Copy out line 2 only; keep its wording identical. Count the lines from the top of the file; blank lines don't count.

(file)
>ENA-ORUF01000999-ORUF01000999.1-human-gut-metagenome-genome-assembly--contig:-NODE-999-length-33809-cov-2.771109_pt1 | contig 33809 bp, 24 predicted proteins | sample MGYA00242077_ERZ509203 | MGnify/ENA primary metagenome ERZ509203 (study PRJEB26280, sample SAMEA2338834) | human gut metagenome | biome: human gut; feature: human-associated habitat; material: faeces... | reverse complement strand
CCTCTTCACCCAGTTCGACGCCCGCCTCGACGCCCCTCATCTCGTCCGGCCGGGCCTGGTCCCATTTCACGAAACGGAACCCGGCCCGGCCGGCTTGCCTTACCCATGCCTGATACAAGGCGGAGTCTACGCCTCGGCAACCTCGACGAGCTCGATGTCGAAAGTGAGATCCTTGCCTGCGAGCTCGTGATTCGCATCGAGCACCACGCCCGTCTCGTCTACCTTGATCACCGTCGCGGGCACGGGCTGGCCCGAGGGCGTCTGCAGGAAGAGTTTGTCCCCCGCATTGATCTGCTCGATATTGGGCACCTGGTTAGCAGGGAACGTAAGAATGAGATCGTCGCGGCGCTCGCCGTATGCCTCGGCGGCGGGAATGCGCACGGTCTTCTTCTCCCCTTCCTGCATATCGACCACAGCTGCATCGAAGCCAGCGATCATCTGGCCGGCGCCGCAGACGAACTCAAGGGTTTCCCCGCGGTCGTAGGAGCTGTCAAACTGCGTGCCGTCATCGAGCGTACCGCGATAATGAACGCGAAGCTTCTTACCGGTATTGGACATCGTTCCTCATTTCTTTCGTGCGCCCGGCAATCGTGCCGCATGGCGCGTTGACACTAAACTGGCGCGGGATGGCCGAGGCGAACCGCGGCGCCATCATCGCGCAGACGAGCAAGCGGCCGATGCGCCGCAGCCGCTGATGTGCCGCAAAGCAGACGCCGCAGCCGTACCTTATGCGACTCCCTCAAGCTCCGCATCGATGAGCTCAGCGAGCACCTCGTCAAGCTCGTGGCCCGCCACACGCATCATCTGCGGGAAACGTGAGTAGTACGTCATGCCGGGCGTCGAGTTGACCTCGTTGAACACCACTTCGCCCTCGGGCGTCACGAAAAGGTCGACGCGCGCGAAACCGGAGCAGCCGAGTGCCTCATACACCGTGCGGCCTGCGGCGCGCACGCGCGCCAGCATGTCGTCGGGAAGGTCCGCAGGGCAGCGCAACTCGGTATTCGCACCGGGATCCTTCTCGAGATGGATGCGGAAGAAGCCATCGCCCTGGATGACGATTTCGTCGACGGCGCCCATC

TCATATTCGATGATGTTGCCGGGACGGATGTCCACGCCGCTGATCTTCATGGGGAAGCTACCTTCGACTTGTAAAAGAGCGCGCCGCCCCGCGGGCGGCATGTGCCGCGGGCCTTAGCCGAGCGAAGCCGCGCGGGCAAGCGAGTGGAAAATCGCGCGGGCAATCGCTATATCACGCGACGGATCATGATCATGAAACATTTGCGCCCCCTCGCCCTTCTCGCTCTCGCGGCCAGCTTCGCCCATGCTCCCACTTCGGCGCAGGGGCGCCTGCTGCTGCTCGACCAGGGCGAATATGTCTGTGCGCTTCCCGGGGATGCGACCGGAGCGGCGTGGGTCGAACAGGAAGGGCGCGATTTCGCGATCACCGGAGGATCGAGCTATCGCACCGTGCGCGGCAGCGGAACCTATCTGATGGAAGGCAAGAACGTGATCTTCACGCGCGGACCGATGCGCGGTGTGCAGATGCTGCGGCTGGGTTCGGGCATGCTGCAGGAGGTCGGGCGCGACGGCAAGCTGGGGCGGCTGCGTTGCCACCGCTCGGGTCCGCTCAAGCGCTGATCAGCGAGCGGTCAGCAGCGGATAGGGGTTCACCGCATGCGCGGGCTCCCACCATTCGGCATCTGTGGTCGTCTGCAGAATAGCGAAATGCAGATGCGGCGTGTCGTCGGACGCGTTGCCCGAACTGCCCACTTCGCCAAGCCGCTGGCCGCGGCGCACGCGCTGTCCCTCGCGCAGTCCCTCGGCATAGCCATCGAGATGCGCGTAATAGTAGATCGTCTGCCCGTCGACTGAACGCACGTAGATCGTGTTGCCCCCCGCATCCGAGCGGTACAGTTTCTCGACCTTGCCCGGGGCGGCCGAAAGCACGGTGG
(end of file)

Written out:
CCTCTTCACCCAGTTCGACGCCCGCCTCGACGCCCCTCATCTCGTCCGGCCGGGCCTGGTCCCATTTCACGAAACGGAACCCGGCCCGGCCGGCTTGCCTTACCCATGCCTGATACAAGGCGGAGTCTACGCCTCGGCAACCTCGACGAGCTCGATGTCGAAAGTGAGATCCTTGCCTGCGAGCTCGTGATTCGCATCGAGCACCACGCCCGTCTCGTCTACCTTGATCACCGTCGCGGGCACGGGCTGGCCCGAGGGCGTCTGCAGGAAGAGTTTGTCCCCCGCATTGATCTGCTCGATATTGGGCACCTGGTTAGCAGGGAACGTAAGAATGAGATCGTCGCGGCGCTCGCCGTATGCCTCGGCGGCGGGAATGCGCACGGTCTTCTTCTCCCCTTCCTGCATATCGACCACAGCTGCATCGAAGCCAGCGATCATCTGGCCGGCGCCGCAGACGAACTCAAGGGTTTCCCCGCGGTCGTAGGAGCTGTCAAACTGCGTGCCGTCATCGAGCGTACCGCGATAATGAACGCGAAGCTTCTTACCGGTATTGGACATCGTTCCTCATTTCTTTCGTGCGCCCGGCAATCGTGCCGCATGGCGCGTTGACACTAAACTGGCGCGGGATGGCCGAGGCGAACCGCGGCGCCATCATCGCGCAGACGAGCAAGCGGCCGATGCGCCGCAGCCGCTGATGTGCCGCAAAGCAGACGCCGCAGCCGTACCTTATGCGACTCCCTCAAGCTCCGCATCGATGAGCTCAGCGAGCACCTCGTCAAGCTCGTGGCCCGCCACACGCATCATCTGCGGGAAACGTGAGTAGTACGTCATGCCGGGCGTCGAGTTGACCTCGTTGAACACCACTTCGCCCTCGGGCGTCACGAAAAGGTCGACGCGCGCGAAACCGGAGCAGCCGAGTGCCTCATACACCGTGCGGCCTGCGGCGCGCACGCGCGCCAGCATGTCGTCGGGAAGGTCCGCAGGGCAGCGCAACTCGGTATTCGCACCGGGATCCTTCTCGAGATGGATGCGGAAGAAGCCATCGCCCTGGATGACGATTTCGTCGACGGCGCCCATC